Reviews of two new novels, a poetry collection and an account of life on an Irish farm.
Vincent O’Sullivan’s new novel declares a limit to the province of memory.
REVIEW — JOHN SINCLAIR All This by Chance Vincent O’Sullivan (Victoria University Press, $35)
In the opening scene of All This by Chance, Vincent O’Sullivan’s new novel, Stephen, a Westmere pharmacist, warns his son David not to expect the past to make sense. Rather, “you must imagine what it would be like if you took fragments chipped from a mosaic and handed them to someone, and expected him to know what it was, the picture it had been taken from”.
David is not convinced. He is angry at the fragments his parents have handed him, at their apparent lack of effort to uncover the facts of his own history, the Polish Jewish forebears who were transported to the death camps, save for one little girl smuggled to England before the borders were closed.
In 1947, Stephen, fleeing post-war Auckland and a hostile stepmother, travels to London and finds a job with a Jewish pharmacist (antipodean naïveté not admitting any anti-Semitic prejudice), through whom he meets and marries this Polish girl brought up in a middle-class English family. He and Eva enjoy a summer of love (the Edenic symbolism is nicely handled) and begin preparations to move back to Stephen’s South Sea paradise. But their bliss is shattered, not by anything sexual (indeed, they are having plenty of it, shamelessly al fresco), but by the arrival of Eva’s aunt Babcia. It turns out she has survived the camps and made her way to England, in search of her only surviving relative, her niece. Stephen and Eva feel they have no choice but to take her in, and arrange for her to move back to New Zealand to live with them, this despite the fact that they have no shared language and that Babcia’s presence puts an immediate damper on their sex life. “From then on… things were never quite as we had hoped,” Eva later confesses to her daughter.
Enter the next generation. There is David, born angry, and embracing his Jewishness as a challenge to his mother’s indifference to hers. He resents his parents for not making the effort to transcend the language barrier and Babcia’s (almost certainly trauma-induced) reticence, and to document the family story, the key — he believes — to his identity. And there is his younger sister, Lisa, who shows no such interest in the past, though the legacy of suffering drives her choices — career and relationships — towards the central tragedy of the novel.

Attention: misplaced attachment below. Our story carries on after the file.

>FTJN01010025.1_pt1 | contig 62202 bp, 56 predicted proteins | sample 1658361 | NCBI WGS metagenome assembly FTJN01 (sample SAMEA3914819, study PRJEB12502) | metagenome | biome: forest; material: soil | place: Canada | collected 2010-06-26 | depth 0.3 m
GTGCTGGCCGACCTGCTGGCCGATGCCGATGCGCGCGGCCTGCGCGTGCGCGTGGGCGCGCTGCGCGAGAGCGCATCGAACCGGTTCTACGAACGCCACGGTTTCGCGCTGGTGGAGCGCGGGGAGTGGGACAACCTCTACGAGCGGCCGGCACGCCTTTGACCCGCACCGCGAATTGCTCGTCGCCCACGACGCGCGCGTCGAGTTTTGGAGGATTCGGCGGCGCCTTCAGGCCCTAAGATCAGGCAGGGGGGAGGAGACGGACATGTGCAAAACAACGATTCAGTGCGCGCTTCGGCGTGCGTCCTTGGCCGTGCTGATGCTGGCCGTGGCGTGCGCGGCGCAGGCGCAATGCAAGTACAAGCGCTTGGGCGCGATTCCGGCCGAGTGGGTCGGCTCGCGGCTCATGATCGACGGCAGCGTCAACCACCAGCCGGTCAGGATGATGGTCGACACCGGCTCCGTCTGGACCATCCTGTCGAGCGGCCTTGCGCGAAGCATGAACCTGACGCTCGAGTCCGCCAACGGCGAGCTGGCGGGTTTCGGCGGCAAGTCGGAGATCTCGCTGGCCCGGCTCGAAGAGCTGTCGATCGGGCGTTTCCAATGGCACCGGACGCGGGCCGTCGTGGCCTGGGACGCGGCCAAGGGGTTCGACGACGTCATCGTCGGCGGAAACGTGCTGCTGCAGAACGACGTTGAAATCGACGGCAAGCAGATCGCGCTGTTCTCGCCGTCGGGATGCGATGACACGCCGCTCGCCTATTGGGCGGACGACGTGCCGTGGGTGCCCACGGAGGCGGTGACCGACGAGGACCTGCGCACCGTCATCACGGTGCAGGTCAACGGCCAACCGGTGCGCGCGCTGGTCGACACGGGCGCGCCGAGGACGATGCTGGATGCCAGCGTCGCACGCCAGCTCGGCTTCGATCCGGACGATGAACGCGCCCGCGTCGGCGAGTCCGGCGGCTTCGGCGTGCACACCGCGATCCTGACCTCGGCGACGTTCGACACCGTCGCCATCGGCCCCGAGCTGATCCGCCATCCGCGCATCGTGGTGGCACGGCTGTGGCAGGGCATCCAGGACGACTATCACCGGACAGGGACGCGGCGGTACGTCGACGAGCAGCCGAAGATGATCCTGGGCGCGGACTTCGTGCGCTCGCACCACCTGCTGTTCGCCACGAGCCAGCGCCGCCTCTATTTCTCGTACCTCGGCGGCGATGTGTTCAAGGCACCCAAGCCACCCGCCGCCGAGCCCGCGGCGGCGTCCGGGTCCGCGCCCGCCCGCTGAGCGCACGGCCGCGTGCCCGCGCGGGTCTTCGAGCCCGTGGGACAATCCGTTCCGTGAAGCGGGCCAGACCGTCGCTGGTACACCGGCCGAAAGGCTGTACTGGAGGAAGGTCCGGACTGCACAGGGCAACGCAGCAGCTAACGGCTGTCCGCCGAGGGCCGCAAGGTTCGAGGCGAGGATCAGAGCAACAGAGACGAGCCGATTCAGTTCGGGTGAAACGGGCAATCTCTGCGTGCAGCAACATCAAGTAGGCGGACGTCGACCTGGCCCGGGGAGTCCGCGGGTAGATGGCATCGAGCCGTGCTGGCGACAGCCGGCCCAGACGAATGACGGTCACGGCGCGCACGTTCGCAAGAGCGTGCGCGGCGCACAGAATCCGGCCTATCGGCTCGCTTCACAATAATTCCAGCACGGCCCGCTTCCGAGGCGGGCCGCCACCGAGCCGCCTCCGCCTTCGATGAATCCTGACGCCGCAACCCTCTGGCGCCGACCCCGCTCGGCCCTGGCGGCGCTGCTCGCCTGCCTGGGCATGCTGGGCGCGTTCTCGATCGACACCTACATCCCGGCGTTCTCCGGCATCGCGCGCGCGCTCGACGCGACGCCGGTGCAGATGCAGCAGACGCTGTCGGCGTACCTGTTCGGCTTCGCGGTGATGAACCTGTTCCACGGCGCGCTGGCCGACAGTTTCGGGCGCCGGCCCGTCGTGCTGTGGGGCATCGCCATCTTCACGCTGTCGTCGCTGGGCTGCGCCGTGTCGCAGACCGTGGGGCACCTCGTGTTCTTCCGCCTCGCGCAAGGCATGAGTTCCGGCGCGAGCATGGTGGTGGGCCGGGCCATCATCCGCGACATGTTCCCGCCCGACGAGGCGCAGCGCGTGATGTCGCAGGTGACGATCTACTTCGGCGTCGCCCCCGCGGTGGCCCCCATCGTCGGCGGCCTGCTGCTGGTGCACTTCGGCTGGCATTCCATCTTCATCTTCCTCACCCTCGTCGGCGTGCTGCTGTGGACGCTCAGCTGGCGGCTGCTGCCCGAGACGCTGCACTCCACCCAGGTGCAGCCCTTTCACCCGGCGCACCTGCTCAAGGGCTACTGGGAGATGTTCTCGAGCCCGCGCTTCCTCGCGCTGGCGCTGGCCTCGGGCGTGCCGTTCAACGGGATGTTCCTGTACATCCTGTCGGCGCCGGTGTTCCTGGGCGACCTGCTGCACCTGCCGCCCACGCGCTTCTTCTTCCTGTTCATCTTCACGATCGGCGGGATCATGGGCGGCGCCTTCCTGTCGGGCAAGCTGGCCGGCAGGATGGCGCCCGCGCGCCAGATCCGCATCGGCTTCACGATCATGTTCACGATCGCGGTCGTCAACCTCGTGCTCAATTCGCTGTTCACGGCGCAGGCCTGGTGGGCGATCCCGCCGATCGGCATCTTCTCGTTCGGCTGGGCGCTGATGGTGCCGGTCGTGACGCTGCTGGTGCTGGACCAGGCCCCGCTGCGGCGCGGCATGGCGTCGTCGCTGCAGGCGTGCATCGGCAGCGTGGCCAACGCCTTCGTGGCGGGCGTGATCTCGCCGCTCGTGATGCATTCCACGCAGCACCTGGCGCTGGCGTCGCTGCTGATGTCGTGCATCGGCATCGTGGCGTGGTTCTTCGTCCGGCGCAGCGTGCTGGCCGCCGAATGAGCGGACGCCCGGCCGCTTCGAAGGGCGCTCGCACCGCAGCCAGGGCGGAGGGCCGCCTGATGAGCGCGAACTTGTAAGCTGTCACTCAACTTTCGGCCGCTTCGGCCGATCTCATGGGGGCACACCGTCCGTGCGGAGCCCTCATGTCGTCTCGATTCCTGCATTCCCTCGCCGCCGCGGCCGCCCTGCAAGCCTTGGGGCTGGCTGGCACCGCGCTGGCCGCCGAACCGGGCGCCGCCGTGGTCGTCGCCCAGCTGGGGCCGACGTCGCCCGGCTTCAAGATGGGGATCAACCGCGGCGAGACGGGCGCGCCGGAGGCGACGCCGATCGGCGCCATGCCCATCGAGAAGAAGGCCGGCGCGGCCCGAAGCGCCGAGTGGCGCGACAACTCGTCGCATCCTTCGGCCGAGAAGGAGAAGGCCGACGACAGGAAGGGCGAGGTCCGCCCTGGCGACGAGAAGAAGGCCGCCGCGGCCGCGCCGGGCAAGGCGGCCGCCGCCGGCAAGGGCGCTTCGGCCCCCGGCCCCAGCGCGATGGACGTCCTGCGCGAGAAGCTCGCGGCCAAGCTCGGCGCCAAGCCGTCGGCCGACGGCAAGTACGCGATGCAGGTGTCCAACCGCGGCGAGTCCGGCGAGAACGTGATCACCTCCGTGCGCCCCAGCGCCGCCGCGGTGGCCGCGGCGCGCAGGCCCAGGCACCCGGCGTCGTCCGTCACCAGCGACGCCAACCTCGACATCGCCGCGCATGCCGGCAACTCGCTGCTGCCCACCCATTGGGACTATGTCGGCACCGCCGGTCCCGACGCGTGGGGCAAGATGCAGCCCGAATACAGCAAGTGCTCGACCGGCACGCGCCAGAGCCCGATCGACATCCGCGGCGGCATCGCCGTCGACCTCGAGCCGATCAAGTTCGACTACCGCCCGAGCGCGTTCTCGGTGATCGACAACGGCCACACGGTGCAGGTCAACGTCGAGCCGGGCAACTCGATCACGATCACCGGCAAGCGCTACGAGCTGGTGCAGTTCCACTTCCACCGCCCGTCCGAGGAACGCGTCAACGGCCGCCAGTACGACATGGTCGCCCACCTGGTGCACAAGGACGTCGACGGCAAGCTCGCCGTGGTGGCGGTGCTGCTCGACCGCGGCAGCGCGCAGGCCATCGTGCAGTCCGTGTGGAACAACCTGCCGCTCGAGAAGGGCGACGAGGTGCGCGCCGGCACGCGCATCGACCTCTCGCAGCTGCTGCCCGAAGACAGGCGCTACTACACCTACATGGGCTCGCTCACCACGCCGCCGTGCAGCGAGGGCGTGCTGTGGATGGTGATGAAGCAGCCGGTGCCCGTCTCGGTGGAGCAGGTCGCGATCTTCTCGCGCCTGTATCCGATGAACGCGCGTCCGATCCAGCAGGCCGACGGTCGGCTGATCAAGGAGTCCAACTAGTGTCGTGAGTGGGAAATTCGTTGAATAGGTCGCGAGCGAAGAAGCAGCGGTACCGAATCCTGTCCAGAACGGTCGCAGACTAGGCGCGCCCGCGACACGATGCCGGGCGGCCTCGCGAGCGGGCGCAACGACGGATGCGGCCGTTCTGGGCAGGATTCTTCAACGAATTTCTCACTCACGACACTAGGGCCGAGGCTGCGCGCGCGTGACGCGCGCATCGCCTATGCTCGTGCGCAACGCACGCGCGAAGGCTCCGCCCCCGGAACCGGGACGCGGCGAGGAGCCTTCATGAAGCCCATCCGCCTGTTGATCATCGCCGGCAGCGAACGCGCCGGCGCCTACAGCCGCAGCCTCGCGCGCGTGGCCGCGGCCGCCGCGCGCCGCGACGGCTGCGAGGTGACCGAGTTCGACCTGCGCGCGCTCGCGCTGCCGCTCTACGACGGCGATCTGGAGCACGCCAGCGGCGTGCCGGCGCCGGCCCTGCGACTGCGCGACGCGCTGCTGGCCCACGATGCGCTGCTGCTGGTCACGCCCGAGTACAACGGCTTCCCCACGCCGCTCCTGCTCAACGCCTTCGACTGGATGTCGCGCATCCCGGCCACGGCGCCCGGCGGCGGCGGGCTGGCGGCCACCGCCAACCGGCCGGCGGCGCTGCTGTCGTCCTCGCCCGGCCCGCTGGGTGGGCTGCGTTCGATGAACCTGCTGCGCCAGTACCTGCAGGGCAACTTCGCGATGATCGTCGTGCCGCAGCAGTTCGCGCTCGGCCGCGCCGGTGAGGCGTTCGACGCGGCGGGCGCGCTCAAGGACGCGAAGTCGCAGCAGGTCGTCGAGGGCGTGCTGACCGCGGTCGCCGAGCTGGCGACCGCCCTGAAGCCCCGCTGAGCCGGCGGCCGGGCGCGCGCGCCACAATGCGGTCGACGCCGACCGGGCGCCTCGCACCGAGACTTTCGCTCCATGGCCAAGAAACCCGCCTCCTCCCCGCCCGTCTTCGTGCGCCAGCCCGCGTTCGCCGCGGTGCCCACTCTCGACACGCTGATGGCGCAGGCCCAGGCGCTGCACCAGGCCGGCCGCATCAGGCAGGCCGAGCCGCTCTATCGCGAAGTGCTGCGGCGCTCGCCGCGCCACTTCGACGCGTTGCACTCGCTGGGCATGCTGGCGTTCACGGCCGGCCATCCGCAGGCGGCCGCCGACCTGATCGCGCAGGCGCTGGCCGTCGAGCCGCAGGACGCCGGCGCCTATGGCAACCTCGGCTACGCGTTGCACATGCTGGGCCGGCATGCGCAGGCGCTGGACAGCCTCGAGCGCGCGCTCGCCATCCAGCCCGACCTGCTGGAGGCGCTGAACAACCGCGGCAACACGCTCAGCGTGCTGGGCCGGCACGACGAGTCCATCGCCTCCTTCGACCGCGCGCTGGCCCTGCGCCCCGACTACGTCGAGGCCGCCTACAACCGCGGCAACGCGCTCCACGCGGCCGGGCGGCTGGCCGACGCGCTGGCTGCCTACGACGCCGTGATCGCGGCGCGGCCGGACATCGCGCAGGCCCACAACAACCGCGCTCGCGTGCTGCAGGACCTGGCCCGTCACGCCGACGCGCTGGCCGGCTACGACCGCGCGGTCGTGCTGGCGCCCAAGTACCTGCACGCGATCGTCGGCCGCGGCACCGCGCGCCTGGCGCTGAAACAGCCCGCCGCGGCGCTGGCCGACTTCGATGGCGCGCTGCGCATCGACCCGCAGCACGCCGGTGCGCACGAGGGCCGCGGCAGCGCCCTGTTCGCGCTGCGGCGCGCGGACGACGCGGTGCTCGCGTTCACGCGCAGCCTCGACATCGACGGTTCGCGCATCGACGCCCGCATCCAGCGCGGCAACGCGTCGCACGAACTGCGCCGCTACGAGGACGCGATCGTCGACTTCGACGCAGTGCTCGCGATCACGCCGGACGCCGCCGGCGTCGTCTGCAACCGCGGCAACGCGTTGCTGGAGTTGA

The story is expertly told through slabs of narrative, which leap forward years or decades and switch between characters, yet always provide enough clues to maintain continuity. The style is at first challenging, with piles of incomplete sentences, predicates and adjectival phrases in search of a subject implied but never quite stated. The effect, however, starts to resemble that of flicking through old photo albums, each successive image conjuring up an emotion or a thought, something frozen in time, what, in other words, we hesitantly call the past.
This makes more sense as we realise that it is the third generation, in the form of David’s daughter, Esther, who is taking responsibility for the story, drawing together the strands, quizzing a sometimes reluctant Stephen, travelling to a mental hospital to interview a boyfriend of Lisa’s, to outback Australia in search of a friend of Babcia’s, and finally (something her father, for all his obsession to know, never did) to the Polish city of Wrocław. Here, in a lyrical travelogue reminiscent of WG Sebald’s, she wanders around the neighbourhood in which her lost ancestors lived and tries to imagine their last months of freedom. She fails in this endeavour, of course, as Sebald failed in his attempts to get the stones of Europe to speak out the horrors of the mid-20th century. One might quibble at O’Sullivan at this point for stepping in and, over Esther’s head, as it were, telling us the story that she never uncovers — the story of a family coming to realise they are trapped, and the story of how one of their children escaped the horror. But part of his point is to declare a limit to the province of memory and the cult of (re) claiming the past as a tool to merely explain the present. Some stories have their effect though they never be known; and some things must simply be taken on trust. REVIEW — FRANCES WALSH The Cow Book: A Story of Life on a Family Farm John Connell (Granta, $32.99) John Connell’s regard for the cow is highly developed. Unlike pigs, cows can amuse themselves: they chew their cud for hours to aid digestion but also apparently to stave off boredom. They are thought to enter an REM sleep state, and perchance dream. Further, cows can find their calves if separated from them; not so with sheep and their lambs. And they recognise human faces. “To speak of cattle is to speak of man, for cows have been our companions for nearly 10,500 years,” Connell writes.